Wikipedia talk:WikiProject Medicine

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Neglected tropical disease task force proposed[edit]

Dear Wiki' ites . I invite you all to Join the proposed Task Force on neglected tropical disease More details and Sign up here: Wikipedia_talk:WikiProject_Medicine/Task_forces#Neglected_tropical_disease Drsoumyadeepb (talk) 16:05, 30 October 2014 (UTC)

It appears everyone copies from Wikipedia[edit]

Here is a 2011 "Oxford Textbook of Zoonoses: Biology, Clinical Practice, and Public Health Control" by "Oxford University Press" in 2011.[1] Appears to be the first edition. It says:

"Plants, arthropods, and birds have also been considered as possible reservoirs; however, bats are now considered the most likely candidate. Bats were known to reside in the cotton factory in which the Ebola index cases for the 1976 and 1979 outbreaks were employed. They have been implicated in Marburg infections in 1975 and 1980. Of 24 plant species and 19 vertebrate species experimentally inoculated with Ebolavirus, only bats became infected (Swanepeol 1996). The absence of clinical signs in these bats is characteristic of a reservoir species. In a 2002–2003 survey of 1,030 animals, which included 679 bats from Gabon and the DRC, 13 fruit bats were found to contain EbolavirusRNA (Pourrut 2009). As of 2005, three fruit bat species (Hypsignathus monstrosus, Epomops franqueti, and Myonycteris torquata) have been identified as carrying the virus while remaining asymptomatic. .... Reston ebolavirus—unlike its African counterparts—is non-pathogenic in humans. The high mortality among monkeys and its recent emergence in pigs makes them unlikely natural reservoirs."

Here is the Wikipedia article in Dec of 2010.[2]. We said

"Plants, arthropods, and birds have also been considered as possible reservoirs; however, bats are considered the most likely candidate.[43] Bats were known to reside in the cotton factory in which the index cases for the 1976 and 1979 outbreaks were employed, and they have also been implicated in Marburg infections in 1975 and 1980.[41] Of 24 plant species and 19 vertebrate species experimentally inoculated with Ebolavirus, only bats became infected.[44] The absence of clinical signs in these bats is characteristic of a reservoir species. In a 2002–2003 survey of 1,030 animals which included 679 bats from Gabon and the Republic of the Congo, 13 fruit bats were found to contain EbolavirusRNA.[45] As of 2005, three fruit bat species (Hypsignathus monstrosus, Epomops franqueti, and Myonycteris torquata) have been identified as carrying the virus while remaining asymptomatic. They are believed to be a natural host species, or reservoir, of the virus.[46] The existence of integrated genes of filoviruses in some genomes of small rodents, insectivorous bats, shrews, tenrecs, and marsupials indicates a history of infection with filoviruses in these groups as well.[5] Reston ebolavirus—unlike its African counterparts—is non-pathogenic in humans. The high mortality among monkeys and its recent emergence in swine, makes them unlikely natural reservoirs.[47]"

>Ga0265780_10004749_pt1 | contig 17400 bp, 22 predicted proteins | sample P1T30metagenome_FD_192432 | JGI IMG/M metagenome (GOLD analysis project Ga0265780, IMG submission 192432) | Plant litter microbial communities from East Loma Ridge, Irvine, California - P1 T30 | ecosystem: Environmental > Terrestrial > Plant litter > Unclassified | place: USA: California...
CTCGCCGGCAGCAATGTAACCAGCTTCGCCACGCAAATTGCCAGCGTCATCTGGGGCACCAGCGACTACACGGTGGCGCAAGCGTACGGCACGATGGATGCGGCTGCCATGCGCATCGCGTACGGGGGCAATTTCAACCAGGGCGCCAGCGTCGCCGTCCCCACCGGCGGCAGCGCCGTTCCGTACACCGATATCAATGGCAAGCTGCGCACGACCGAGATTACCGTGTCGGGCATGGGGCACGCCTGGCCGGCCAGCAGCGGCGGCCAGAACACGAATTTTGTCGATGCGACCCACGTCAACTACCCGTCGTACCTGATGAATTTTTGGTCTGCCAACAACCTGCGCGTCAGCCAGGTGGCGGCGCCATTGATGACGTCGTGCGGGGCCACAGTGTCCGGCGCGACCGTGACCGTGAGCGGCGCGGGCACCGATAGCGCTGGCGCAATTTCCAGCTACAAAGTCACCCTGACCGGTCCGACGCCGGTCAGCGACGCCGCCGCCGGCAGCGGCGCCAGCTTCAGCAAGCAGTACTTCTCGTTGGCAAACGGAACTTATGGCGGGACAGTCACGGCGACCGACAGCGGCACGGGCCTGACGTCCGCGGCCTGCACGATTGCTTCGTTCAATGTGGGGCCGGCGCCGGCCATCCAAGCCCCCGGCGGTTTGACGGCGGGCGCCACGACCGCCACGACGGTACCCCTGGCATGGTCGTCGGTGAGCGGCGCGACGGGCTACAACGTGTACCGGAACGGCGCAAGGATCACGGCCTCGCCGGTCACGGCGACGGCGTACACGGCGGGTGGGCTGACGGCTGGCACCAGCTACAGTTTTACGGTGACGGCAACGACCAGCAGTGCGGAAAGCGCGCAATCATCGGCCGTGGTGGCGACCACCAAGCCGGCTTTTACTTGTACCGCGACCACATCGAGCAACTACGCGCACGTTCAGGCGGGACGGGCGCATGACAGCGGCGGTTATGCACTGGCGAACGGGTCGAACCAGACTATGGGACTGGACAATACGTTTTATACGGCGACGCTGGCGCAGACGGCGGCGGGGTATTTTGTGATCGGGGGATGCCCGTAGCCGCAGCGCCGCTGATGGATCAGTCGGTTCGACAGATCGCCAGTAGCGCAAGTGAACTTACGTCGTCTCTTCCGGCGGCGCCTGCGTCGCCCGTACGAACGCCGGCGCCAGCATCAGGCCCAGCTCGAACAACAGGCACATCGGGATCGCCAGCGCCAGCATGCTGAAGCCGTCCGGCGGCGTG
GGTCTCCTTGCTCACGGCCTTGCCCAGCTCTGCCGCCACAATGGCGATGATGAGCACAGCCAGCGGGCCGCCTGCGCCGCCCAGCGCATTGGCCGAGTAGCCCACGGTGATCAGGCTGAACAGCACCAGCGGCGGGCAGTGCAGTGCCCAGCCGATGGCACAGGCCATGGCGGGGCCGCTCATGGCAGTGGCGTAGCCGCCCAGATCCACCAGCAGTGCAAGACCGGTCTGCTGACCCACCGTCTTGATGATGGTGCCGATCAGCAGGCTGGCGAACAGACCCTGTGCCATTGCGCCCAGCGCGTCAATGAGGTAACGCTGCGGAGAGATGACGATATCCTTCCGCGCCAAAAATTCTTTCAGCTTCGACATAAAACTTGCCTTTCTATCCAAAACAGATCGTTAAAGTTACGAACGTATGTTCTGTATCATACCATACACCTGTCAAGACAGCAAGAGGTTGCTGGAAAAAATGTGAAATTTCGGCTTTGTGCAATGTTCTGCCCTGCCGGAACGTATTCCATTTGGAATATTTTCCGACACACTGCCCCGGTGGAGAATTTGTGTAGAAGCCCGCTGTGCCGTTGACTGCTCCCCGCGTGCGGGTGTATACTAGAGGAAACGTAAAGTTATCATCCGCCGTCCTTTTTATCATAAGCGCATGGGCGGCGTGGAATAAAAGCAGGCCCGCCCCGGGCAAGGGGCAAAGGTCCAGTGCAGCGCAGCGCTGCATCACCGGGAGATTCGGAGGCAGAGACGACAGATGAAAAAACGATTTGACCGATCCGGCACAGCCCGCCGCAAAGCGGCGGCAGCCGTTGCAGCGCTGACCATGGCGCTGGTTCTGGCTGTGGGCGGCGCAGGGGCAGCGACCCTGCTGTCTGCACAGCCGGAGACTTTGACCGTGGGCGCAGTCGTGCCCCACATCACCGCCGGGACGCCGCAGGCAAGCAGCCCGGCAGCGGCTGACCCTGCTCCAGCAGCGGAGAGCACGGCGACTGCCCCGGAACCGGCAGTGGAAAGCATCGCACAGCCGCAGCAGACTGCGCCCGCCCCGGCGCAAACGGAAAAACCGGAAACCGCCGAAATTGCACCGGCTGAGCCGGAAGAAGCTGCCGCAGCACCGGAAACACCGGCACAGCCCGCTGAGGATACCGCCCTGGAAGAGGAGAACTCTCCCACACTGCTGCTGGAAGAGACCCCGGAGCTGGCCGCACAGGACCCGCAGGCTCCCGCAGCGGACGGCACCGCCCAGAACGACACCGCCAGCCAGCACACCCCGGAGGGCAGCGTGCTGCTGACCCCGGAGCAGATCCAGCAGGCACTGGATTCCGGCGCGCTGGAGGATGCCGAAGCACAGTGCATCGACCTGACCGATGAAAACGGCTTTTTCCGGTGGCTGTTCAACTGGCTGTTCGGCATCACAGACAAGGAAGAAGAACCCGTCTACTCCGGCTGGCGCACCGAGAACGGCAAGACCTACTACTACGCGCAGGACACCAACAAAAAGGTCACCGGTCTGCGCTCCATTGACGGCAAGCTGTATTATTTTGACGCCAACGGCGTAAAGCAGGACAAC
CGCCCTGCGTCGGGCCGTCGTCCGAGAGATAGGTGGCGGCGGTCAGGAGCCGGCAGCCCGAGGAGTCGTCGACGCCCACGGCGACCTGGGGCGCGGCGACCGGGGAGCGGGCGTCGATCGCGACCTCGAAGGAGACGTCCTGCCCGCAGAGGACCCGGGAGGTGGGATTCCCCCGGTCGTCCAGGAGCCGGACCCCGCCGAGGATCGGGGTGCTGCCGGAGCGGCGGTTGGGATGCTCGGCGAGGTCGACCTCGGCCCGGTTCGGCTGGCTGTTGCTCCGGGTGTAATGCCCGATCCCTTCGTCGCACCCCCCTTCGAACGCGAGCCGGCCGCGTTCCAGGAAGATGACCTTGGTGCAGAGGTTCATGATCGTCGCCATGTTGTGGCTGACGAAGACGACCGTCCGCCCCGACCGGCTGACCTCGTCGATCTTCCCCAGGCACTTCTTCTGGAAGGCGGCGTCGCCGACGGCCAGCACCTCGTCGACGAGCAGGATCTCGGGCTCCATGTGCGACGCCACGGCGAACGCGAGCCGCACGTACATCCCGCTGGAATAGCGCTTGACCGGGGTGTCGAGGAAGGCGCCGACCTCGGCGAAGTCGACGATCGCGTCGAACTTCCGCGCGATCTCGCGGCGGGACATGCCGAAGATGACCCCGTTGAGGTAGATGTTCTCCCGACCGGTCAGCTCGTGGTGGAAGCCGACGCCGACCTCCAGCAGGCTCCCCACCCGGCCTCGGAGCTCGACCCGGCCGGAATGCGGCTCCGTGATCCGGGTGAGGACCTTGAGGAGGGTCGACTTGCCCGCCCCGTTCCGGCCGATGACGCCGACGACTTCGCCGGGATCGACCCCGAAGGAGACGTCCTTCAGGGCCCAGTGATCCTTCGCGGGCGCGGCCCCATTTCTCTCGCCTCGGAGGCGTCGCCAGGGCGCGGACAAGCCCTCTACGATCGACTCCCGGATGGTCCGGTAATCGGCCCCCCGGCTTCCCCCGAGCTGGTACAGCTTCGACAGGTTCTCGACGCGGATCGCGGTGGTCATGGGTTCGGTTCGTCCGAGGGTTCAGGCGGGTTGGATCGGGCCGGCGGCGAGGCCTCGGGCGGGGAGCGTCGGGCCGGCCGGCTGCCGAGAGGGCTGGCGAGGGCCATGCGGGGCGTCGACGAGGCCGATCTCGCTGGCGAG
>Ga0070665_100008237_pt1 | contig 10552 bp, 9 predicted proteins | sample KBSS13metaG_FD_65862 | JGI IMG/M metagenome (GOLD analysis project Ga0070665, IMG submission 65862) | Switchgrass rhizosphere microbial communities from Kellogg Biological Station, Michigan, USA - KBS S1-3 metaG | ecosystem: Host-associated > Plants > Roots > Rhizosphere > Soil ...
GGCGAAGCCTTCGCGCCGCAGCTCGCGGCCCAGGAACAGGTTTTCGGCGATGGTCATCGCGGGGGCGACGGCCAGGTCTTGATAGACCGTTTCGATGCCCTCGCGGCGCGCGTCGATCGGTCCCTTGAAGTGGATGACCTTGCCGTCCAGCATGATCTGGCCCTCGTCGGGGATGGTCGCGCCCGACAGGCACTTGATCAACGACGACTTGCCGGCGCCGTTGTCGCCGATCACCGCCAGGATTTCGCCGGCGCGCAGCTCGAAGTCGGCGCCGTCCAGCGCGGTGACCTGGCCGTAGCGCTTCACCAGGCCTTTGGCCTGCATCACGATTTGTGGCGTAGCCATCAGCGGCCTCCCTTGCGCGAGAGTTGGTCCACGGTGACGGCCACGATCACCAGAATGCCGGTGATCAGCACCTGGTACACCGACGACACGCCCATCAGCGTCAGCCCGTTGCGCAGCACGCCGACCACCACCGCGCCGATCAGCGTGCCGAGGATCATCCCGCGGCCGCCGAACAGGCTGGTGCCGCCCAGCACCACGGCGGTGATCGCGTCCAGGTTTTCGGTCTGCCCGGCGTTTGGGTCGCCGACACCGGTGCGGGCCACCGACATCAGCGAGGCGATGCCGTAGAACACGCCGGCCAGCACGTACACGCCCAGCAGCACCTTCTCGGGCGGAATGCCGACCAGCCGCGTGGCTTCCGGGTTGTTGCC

Investigating further. Doc James (talk · contribs · email) (if I write on your page reply on mine) 10:38, 22 October 2014 (UTC)

Some of the content was added to Wikipedia in 2006 in this edit [3]. This was not however the version they copied. Thus it appears they are copying from use. The added edit was supported by the refs in question. Doc James (talk · contribs · email) (if I write on your page reply on mine) 10:44, 22 October 2014 (UTC)
Wow, and a major publisher as well. Is this the only section copied? Can we contact the editor who added it to the WP-page, to make sure they aren't author of the encyclopedia? I think those would be necessary steps before moving ahead, because this is potentially much bigger than the previous cases of plagiarism. -- CFCF 🍌 (email) 11:10, 22 October 2014 (UTC)
And they are the author of the WP passage. I'd think the same author was quite likely. User:Rhys, apparently an Australian virology type, not edited for some years. Wiki CRUK John (talk) 11:17, 22 October 2014 (UTC)
The passage that was lifted was written by two Wikipedians, User:ChyranandChloe and User:Rhys. I have emailed User:Rhys and the last name that bounces back from his email is not G. Lloyd. I have verified his name in other words. Doc James (talk · contribs · email) (if I write on your page reply on mine) 11:40, 22 October 2014 (UTC)
Have tracked down his current email and spoken with the Oxford University Press. Will hopefully have things verified in a day or so.
The Wikipedian is not mentioned anywhere in the text. Neither is Wikipedia. Doc James (talk · contribs · email) (if I write on your page reply on mine) 11:54, 22 October 2014 (UTC)
That's pretty blatant plagiarism. Axl ¤ [Talk] 09:24, 23 October 2014 (UTC)
Yes it is. Am meeting with the legal team at the WMF next week to discuss. Doc James (talk · contribs · email) (if I write on your page reply on mine) 09:44, 23 October 2014 (UTC)
The 2011 edition was not the first! OCLC 37546636 and OCLC 645892527 were dated 1998, way before the WP article. I suspect p.387-389 is where the text in question would be. Graham Lloyd was the author of that chapter. LeadSongDog come howl! 16:39, 24 October 2014 (UTC)

Finding more passages which have been copied and pasted: